A comprehensive approach is required that provides clarity and legal certainty, and empowers platform workers, promoting their dignity and wellbeing, while supporting flexibility, innovation and the value offered by the platform economy to users and clients. Platform operators should set strong standards to support those providing services through their platforms, and The Charter of Principles for Good Platform Work is a ground-breaking initiative by leading companies in the sector to collectively identify and commit to key principles that in their view should underpin good platform work.

“In an era of stakeholder capitalism, platform companies have come together to show leadership on improving outcomes for workers. The solutions to the challenges posed by the platform economy for working standards will come from a combination of policy changes, improved practice by platform companies themselves and dialogue between government, platform companies and workers’ representatives. These will be the next steps for this project at the World Economic Forum,” said Saadia Zahidi, Managing Director, New Economy and Society at the Forum.

The next stage of work will engage with a wider community including policy-makers and civil society stakeholders to discuss the practical measures required to support implementation of the principles for good platform work.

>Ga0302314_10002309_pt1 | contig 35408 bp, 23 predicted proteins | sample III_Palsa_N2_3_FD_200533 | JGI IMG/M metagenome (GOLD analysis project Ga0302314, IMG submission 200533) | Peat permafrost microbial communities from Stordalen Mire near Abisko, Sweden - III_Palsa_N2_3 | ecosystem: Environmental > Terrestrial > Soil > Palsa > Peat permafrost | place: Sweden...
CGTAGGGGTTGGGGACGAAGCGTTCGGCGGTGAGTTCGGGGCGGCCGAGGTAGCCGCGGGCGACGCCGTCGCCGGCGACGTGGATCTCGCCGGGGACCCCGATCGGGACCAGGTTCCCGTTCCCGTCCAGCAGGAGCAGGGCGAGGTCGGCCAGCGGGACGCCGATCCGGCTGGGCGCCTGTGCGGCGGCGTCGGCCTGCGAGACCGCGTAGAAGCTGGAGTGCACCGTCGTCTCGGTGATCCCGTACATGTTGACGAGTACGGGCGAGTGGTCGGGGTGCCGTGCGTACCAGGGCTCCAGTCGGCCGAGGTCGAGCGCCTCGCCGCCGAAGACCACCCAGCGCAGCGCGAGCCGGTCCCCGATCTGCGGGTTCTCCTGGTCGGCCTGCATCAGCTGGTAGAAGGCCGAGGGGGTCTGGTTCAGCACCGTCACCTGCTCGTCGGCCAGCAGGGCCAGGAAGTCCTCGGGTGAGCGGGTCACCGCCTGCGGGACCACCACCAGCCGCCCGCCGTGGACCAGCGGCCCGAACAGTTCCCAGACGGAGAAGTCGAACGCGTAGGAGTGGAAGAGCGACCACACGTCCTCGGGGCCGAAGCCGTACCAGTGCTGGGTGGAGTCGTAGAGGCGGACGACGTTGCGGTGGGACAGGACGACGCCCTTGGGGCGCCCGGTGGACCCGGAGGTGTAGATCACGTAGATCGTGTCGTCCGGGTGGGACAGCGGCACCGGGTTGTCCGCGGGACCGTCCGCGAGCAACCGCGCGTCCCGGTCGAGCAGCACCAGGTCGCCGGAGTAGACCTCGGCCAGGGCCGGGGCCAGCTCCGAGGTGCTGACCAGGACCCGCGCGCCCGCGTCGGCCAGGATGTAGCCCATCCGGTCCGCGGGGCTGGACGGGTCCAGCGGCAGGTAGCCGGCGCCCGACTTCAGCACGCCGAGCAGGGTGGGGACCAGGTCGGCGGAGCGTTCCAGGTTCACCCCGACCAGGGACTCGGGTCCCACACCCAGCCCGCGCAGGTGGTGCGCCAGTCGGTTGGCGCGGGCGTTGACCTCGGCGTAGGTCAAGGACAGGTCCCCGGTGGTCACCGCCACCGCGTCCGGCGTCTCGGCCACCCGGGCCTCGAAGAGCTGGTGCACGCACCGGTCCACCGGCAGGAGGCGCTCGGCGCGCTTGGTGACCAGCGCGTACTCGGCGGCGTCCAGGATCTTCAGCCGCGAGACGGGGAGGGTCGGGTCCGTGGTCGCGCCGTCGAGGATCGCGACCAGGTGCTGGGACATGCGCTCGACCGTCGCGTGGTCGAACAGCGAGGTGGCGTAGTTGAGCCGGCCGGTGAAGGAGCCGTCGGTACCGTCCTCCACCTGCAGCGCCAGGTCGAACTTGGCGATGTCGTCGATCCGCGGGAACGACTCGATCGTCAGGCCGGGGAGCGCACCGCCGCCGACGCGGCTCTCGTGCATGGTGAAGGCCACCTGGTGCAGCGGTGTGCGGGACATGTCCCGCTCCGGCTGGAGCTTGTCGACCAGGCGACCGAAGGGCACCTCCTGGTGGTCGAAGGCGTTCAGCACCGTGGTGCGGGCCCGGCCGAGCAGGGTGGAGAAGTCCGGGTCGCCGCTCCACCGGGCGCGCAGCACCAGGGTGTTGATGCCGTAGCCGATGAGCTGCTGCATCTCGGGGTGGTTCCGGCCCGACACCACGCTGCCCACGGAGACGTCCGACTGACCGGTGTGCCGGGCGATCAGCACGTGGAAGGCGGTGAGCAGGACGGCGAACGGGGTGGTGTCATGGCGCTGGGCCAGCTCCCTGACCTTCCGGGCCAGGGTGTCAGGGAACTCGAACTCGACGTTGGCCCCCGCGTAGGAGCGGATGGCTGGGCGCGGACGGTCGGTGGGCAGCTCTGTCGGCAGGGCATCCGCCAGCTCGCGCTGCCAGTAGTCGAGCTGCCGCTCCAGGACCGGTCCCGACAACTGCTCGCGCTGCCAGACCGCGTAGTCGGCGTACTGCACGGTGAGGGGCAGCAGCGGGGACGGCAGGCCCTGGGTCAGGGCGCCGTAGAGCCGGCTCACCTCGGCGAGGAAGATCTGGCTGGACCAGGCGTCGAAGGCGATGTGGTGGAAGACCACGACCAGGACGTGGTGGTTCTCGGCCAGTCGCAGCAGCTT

What the Leaders Are Saying

“Platform business represents an urgent challenge for regulation of labour markets to ensure formal work with rights, health and safety, minimum living wages or income along with the freedom to organize and bargain collectively and universal social protection. In the absence of Government action, it is pleasing to see this industry discussion. This initiative had its origins in an idea generated during a discussion with leading trade union organizations at the World Economic Forum’s Annual Meeting 2018 in Davos-Klosters. It represents an important start to the search for solutions for platform workers. While our position on the issues addressed in the Charter may differ in important respects from the principles that it sets out, we appreciate the acknowledgement of responsibility to promote good work and look forward to dialogue over the coming year,” said Sharan Burrow, General Secretary of the International Trade Union Confederation.

“Our industry should view this Charter as the baseline for good platform work, for the action we all must take to ensure the wellbeing of those who contribute to our businesses,” said Bastian Lehmann, Co-founder and CEO of Postmates. “These Charter principles serve as an important reminder that conversations about the future of work are about the upward mobility of those who power our economy, day in and day out. Postmates is proud to sign this Charter as yet another signal of our commitment to fighting for pro-worker, pro-innovation policies. We hope that every on-demand company will join us.”